Administration is a process whereby the Court, usually on the application of the company itself, but possibly by a creditor, makes an Order appointing a Licensed Insolvency Practitioner to take control of the company while at the same time stopping any creditor from taking any legal action against it. It can also go into Administration simply by filing the appropriate papers in Court, subject to the agreement of any debenture-holder. An Administration would be appropriate if the company is, or is likely to become, insolvent but has a business which is, or could be, viable but needs time to reorganise. Alternatively it may be that it has assets which if sold carefully over a period of time might fetch more money than if realised on forced sale basis by a Liquidator. The Administrator must present his plans to the creditors for dealing with the company within 8 weeks of being appointed. The Administration is only intended to be a short-term measure and usually only lasts for a few months before it either converts into a Company Voluntary Arrangement or goes into Liquidation. In any event it cannot last for more than one year without the Court’s agreement.
Sometimes Administration can be a very useful tool to use to save a business if it is very sensitive to bad publicity. If the very fact of going into a formal insolvency procedure would be enough to damage the business irreparably then it may be possible to use an Administration to achieve a sale, very often as a management-buy-out, instantaneously on the appointment of the administration. Such a procedure is called a “pre-pack”. For it to be done properly the insolvency practitioner must be absolutely satisfied that the price being paid for the business is a fair one and in the interests of the creditors and he will have to take careful steps to do so before completing the deal, because there will not have been a period of public marketing beforehand. If the sale is to be to a connected party he will encourage them to put the proposal to the Pre-Pack Pool which is a panel of experts who will provide a report which can be shown to creditors as evidence that it is in their best interests.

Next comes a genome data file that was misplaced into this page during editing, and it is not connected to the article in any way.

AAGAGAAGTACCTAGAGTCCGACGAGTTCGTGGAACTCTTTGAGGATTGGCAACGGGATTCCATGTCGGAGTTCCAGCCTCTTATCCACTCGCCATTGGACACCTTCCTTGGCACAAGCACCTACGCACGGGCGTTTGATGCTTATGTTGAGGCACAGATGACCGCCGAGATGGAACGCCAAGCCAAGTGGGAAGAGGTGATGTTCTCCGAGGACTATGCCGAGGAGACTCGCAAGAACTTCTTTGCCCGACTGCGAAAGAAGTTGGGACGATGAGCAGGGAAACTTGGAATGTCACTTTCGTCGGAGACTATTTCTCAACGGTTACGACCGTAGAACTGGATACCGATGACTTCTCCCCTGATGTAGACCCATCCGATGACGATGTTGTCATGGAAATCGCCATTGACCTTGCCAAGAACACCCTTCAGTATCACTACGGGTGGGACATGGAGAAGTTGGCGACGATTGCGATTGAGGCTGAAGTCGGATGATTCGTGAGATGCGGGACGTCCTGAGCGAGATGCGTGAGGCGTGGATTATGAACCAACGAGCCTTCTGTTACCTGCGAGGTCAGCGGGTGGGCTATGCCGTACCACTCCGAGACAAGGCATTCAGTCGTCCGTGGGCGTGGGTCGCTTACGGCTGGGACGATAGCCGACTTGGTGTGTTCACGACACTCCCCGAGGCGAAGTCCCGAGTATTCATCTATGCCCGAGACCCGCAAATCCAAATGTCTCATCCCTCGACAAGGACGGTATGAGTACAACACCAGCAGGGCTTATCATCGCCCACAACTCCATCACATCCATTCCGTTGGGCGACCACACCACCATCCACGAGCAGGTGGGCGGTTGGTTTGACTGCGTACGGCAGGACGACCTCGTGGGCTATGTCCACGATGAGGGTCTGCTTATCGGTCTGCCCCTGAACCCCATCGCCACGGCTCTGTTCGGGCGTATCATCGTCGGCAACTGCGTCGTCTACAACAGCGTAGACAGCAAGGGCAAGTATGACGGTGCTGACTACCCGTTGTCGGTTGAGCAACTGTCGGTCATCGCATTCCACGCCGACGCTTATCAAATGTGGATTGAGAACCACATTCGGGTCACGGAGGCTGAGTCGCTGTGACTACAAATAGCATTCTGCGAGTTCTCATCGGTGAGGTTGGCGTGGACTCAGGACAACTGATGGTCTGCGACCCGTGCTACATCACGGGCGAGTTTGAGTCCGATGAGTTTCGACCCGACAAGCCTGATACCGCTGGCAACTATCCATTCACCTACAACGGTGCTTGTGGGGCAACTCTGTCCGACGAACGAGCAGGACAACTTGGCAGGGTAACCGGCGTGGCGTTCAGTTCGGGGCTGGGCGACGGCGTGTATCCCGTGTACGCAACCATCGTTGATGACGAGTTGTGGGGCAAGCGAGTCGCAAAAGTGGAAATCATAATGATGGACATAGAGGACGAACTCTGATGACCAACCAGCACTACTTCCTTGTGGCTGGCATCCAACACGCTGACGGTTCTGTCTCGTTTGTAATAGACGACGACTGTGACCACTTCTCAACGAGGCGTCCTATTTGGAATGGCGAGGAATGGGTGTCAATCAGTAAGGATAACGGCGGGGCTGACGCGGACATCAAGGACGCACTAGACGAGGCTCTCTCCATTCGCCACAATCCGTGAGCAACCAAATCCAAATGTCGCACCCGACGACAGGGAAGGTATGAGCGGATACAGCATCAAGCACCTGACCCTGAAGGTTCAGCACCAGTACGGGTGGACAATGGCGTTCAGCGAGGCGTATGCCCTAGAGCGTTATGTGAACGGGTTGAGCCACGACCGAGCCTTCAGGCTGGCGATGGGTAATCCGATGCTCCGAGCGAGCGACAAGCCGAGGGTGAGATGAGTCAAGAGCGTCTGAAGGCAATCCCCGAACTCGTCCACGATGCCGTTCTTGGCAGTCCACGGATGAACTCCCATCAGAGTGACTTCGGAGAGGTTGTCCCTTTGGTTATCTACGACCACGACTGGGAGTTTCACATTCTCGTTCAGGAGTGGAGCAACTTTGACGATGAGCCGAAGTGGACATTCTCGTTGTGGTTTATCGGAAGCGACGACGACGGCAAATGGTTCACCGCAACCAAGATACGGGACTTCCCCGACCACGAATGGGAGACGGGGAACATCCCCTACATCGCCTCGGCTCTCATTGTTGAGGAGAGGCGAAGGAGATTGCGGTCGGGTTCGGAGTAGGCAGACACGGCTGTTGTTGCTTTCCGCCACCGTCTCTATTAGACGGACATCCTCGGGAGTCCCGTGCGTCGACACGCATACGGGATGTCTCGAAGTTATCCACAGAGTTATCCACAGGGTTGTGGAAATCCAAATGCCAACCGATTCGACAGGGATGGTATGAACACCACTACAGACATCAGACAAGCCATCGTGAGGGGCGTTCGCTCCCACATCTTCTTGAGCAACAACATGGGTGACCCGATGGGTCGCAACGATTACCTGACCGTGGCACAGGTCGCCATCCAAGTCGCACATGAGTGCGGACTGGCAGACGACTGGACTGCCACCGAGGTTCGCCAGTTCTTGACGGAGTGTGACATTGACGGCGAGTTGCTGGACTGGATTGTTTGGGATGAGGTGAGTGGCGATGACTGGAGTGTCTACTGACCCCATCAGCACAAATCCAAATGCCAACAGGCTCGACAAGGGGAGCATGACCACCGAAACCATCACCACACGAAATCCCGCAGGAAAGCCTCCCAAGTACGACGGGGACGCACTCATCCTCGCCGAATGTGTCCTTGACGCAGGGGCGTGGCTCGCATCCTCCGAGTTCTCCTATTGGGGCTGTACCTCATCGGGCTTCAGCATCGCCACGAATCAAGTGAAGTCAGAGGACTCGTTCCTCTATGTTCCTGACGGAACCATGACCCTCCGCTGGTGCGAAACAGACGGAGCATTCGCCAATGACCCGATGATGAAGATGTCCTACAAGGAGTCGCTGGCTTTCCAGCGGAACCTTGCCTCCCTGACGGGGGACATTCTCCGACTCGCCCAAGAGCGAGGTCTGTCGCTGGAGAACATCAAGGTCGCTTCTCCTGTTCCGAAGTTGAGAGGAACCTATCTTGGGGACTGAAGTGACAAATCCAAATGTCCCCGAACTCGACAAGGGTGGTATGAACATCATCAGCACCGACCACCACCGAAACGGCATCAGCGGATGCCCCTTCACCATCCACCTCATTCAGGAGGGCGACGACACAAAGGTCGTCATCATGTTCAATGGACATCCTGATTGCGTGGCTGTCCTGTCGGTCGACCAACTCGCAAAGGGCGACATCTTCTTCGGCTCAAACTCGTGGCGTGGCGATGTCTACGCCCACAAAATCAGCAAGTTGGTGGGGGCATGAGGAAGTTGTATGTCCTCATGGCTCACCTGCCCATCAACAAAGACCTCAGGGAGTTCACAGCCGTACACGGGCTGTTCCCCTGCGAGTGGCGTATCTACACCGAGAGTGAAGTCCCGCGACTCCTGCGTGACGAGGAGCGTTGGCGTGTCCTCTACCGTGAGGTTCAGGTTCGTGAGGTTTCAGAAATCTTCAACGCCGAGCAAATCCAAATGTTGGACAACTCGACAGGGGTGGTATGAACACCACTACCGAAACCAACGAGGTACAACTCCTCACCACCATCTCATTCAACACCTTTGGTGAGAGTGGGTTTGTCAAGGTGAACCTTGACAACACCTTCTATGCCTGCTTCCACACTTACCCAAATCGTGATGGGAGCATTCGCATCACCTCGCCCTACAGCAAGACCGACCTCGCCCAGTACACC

When it was first introduced by the Insolvency Act in 1986 Administration was seen as useful only for a company which did not have a debenture and so could not have an Administrative Receiver, but now it is being used more frequently even if there is a debenture in place. The reasons are partly because banks are less willing to be seen to be directly putting their customers into a formal insolvency process and also because it is no longer necessary to have a formal Court hearing, but even if it is, the Courts are now more willing to make Administration Orders without the need for detailed reports which were prohibitively expensive. There can therefore be some significant savings in costs, especially for the smaller company. For these reasons Administration is becoming much more common than it used to be and has almost entirely replaced Administrative Receivership.